Specifically, whether to generate addtional IO
(input/output) generators, whether to generate
list samplers for each type in the system, and finally whether to include
deriving Show
clauses for each type in the system. By default, @withIO
and
@withShow
are enabled (to disable them, set them to n
or no
); @withLists
is by default disabled if not stated otherwise in the input specification.
Using annotations it is also possible to control the sampling parameters of Boltzmann Brain . Consider the following example:
 Random sampling of Motzkin trees
 Parameters for "tuning"
@precision 1.0e12
@maxiter 30
 Sampling parameters
@lowerBound 100
@upperBound 10000
@generate M
M = Leaf
 Unary M [0.3]
 Binary M M.
In the above example, three more annotations are used. The first two dictate the
admissible size window of the generated structures whereas the third one specifies
the type from which we want to generate. If no bounds are provided, Boltzmann Brain uses
some (small) default ones. If no @generate
annotation is provided, Boltzmann Brain
assumes some default type.
Advanced usage
For parameter tuning, Boltzmann Brain invokes the external medulla script. Usually, Boltzmann Brain automatically calls medulla once tuning is in order. If no special handling is required, it just suffices to have paganini
available in the system; Boltzmann Brain will automatically pass it necessary data and retrieve the tuning data.
However, it needed, a manual tuning workflow is also supported. To tune a combinatorial specification "by hand", you can start with generating a Paganini representation of the system, e.g. using
bb spec i specification.in o specification.out
.
Boltzmann Brain ensures that the input specification is sound and wellfounded. Otherwise, (arguably) userfriendly error messages are provided. Once the Paganini specification is generated, we type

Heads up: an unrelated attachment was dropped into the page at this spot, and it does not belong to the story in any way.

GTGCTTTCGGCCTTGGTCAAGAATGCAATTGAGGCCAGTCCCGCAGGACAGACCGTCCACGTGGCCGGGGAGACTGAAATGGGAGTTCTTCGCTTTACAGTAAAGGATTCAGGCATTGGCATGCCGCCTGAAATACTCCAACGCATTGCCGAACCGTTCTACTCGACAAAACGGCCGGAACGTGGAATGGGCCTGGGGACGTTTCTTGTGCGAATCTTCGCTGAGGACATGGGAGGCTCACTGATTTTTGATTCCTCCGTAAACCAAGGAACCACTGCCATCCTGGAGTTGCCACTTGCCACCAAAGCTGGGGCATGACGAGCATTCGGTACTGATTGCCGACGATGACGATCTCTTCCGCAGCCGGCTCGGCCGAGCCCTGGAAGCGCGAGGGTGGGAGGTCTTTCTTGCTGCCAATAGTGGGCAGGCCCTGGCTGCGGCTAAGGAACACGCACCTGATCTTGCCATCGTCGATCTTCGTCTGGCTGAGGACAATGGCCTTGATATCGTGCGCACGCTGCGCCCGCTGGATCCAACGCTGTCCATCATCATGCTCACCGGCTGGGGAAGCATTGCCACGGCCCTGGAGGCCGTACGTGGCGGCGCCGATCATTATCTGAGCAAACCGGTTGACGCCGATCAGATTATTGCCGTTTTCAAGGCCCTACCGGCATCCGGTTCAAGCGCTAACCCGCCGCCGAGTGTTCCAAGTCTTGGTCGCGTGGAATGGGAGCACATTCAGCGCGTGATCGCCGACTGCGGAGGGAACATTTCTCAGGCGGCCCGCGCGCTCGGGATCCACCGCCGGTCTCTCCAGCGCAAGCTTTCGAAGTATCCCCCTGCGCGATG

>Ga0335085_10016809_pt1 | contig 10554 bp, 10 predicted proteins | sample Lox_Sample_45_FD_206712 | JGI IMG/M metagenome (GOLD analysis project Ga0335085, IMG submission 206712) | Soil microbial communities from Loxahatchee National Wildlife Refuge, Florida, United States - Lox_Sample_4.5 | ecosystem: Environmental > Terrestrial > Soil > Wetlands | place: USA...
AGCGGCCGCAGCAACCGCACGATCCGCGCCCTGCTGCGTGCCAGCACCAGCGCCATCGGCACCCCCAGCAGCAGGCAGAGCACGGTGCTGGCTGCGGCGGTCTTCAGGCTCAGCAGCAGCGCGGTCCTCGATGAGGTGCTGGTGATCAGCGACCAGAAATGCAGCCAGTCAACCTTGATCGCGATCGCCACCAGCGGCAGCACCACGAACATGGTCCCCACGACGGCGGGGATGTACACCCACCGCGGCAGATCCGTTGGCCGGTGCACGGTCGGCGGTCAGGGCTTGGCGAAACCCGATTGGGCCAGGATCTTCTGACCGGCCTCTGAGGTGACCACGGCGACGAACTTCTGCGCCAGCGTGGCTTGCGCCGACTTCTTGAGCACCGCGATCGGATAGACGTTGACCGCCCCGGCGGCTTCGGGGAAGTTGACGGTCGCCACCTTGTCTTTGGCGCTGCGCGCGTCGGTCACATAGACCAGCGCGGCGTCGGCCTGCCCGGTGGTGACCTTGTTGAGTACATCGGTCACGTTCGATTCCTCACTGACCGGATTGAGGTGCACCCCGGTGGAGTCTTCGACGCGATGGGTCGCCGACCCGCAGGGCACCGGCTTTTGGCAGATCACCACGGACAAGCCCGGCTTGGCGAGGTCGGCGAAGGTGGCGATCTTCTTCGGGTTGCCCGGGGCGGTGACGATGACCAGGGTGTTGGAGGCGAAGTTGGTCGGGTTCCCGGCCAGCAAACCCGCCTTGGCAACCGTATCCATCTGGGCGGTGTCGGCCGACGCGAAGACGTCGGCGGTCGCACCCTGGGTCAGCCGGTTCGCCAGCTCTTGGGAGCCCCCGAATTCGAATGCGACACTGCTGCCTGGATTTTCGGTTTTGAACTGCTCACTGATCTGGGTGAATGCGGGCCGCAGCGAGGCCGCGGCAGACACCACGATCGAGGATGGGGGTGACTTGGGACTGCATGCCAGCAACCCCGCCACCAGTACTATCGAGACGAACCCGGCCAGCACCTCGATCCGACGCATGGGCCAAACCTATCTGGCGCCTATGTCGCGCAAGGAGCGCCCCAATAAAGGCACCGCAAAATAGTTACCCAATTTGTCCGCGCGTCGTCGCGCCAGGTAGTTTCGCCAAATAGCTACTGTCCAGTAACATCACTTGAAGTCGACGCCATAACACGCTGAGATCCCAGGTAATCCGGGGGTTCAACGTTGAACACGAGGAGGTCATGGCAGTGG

medulla i paganini.pg > bb.param
which runs Paganini and outputs the required tuning data for bb
. You
can alter the default agruments of paganini
scripts such as tuning precision,
optimisation problem solver, maximum number of iterations, and explicitly
specify if the type of the grammar is rational (for rational specifications the optimization problem
might become unbounded).
Finally, we need to tell bb
to use the tuning data typing, e.g.:
bb compile o Sampler.hs t bb.param i specification.in
Installation
Boltzmann Brain consists of two executables, bb
and medulla
. The former one is implemented in Haskell whereas the latter is implemented in Python. Both applications rely on some (few) external libraries to work, such as LAPACK or BLAS. The following sections explain several common installation methods.
We start with the recommended method of compiling Boltzmann Brain from sources. The following section explains the compilation process under Ubuntu 16.04, however, let us note that with little modifications it should also work under other Linux distributions.
Linux (Ubuntu 16.04 or newer)
We start with installing all the required system dependencies:
aptget update
aptget install y cmake curl git libblasdev liblapackdev python3 python3pip
The above script installs BLAS
and LAPACK
as well as python3 and its package manager pip
. Since the target destination of both bb
and medulla
is going to be ~/.local/bin
, before proceeding please make sure that it is included in your PATH
.
Next, we install required python dependencies
pip3 install user upgrade pip
pip3 install user numpy scipy
pip3 install user cvxpy
pip3 install user paganini
Note that the above packages play the central role in the system tuning procedure. Without them, medulla cannot not work properly. Next, we clone the current repository
git clone https://github.com/maciejbendkowski/boltzmannbrain.git
and install medulla
:
cd boltzmannbrain/medulla
python3 setup.py install user prefix=
We can check that medulla is installed by typing
medulla h
If medulla
is available, we should see a help/usage message.
Finally, we have to prepare to install bb
. For that purpose, we are going
to download Haskell's Stack tool chain. Note that stack is able to download and isolate various GHC (Glasgow Haskell Compiler) instances, avoiding the infamous Cabal hell.
To install stack for linux x86_64 type
curl L https://get.haskellstack.org/stable/linuxx86_64.tar.gz  tar xz wildcards stripcomponents=1 C ~/.local/bin '*/stack'
Now, all we need is to go back to the main boltzmannbrain folder and use stack install:
stack setup resolver=lts14.16
stack install happy resolver=lts14.16
stack install
Nix support (linux / macOS)
nix is a package manager that works under linux and macos. Support for installing dependencies and a assembling a development environment for building and running boltzmannbrain is provided by the shell.nix